We love our diesel. However, they are extremely expensive now. Kbb value on our 17 is about 10k more than we paid for it. We have a 3500 dually. Longhorn.. it's like a luxury car inside.Good luck if you do get another truck..
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Old 11-27-2021, 03:02 PM   #50
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In trying g to find " does a dually stop faster" than a srw truck I found this. When stopping you want more psi on the ground. A dually distributes the weight between two tires. So this is less pressure pushing down on the pavement.
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Old 11-27-2021, 03:14 PM   #51
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Originally Posted by dfb View Post
In trying g to find " does a dually stop faster" than a srw truck I found this. When stopping you want more psi on the ground. A dually distributes the weight between two tires. So this is less pressure pushing down on the pavement.
As commented, on dry pavement "usually" the extra tire contact patch is a good thing. However, that is not an advantage in all situations. Ice and snow are different, but actually the most dangerous negative is that of hydroplaning. A dually is more likely to hydroplane in the rear due to that wider contact patch, and that there are 2 wheels outside of the track of the front wheels.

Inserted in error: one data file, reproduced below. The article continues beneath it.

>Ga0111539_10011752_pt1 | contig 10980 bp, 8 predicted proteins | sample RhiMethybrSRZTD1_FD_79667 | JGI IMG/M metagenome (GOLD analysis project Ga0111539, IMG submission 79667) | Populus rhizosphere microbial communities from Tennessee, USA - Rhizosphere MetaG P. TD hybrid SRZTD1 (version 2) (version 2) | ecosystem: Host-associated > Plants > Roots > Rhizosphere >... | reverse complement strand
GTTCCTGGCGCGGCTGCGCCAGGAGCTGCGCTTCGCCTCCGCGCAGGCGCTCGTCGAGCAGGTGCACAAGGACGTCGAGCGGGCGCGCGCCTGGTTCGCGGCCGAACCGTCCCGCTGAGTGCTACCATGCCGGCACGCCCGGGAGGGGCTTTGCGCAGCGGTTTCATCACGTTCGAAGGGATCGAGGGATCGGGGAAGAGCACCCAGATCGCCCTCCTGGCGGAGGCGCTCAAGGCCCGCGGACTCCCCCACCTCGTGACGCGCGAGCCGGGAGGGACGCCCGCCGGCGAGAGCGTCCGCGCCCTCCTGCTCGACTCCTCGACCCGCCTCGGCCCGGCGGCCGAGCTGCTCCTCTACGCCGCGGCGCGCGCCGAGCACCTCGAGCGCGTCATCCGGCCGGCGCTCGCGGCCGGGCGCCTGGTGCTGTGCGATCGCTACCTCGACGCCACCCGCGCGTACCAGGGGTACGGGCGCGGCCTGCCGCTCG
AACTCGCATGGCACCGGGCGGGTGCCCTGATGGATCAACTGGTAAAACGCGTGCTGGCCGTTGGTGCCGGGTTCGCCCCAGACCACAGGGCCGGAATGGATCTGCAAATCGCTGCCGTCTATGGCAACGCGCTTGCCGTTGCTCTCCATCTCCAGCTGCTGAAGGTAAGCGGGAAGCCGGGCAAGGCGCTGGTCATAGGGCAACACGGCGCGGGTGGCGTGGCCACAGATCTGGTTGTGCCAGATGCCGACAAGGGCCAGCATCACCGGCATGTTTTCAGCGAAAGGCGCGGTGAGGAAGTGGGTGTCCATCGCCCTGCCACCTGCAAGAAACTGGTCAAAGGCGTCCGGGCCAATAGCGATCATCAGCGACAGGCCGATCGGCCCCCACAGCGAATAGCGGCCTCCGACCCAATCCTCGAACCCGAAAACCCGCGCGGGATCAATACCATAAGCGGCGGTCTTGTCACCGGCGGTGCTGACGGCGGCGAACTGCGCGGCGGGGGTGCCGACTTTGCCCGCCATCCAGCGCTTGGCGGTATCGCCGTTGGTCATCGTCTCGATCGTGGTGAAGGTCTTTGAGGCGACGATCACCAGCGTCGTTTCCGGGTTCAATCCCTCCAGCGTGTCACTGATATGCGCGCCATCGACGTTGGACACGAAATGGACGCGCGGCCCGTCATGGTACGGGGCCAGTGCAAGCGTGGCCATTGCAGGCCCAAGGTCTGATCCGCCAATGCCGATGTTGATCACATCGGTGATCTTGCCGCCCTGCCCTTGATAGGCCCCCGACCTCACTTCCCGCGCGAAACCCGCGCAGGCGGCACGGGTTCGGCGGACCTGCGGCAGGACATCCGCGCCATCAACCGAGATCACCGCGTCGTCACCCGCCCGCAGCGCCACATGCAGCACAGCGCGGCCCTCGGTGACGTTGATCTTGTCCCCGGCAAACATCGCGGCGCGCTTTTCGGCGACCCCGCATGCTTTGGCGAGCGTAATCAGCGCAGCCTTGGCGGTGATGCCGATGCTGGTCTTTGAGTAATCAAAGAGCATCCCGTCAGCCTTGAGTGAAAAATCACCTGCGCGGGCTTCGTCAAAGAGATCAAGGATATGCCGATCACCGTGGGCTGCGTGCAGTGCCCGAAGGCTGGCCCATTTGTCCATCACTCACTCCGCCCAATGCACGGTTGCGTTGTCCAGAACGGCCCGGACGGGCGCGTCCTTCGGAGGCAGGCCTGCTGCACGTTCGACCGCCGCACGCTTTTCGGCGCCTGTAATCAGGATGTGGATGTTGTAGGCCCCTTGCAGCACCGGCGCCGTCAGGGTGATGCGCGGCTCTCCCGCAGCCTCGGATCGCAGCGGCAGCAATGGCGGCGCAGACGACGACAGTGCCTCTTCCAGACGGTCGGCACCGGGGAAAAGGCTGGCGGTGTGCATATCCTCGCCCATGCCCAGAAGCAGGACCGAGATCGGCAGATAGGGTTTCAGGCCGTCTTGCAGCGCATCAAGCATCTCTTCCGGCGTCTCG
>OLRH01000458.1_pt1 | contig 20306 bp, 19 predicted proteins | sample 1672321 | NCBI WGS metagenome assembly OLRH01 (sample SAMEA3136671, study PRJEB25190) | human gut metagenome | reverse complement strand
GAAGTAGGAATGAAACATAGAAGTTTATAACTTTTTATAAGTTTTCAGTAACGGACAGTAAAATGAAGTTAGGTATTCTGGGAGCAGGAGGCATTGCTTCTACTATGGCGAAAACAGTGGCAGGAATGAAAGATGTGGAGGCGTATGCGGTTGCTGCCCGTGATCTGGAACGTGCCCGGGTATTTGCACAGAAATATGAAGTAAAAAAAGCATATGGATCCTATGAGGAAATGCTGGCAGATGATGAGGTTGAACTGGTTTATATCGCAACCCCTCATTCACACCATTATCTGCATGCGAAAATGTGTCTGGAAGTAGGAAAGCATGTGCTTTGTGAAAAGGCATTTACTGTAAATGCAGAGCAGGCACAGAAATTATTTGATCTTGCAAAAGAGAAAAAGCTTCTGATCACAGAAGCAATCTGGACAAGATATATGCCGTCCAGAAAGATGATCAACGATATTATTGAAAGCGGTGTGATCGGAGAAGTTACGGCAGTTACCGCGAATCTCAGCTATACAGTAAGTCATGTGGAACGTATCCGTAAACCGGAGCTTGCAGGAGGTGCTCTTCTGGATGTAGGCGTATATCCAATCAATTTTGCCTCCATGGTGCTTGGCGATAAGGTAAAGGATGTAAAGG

But, while we are on the subject of braking, by far the best thing to do is to upgrade to disc brakes. With our 3790 with the Legacy package and factory disc brakes, along with a SRW 3500 RAM with the Cummins engine brake, I have absolutely the best braking performance that I can remember with any rig I've driven. And, I've driven over a million miles in my lifetime, mostly commercial trucking when I was younger, but also lots of miles with goosenecks behind pickups.

My advice is always, buy the right truck for the job, but be careful thinking that bigger is always better.

hth,
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Old 11-27-2021, 03:16 PM   #52
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I'd like to switch to disc on our Montana. As far as braking, really do need trailers brakes working..
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Old 11-27-2021, 03:21 PM   #53
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Originally Posted by DutchmenSport View Post
Invariably, there is someone who makes a post on this, and other RV related forums, asking the question, "Can my truck tow (this) or (that)?"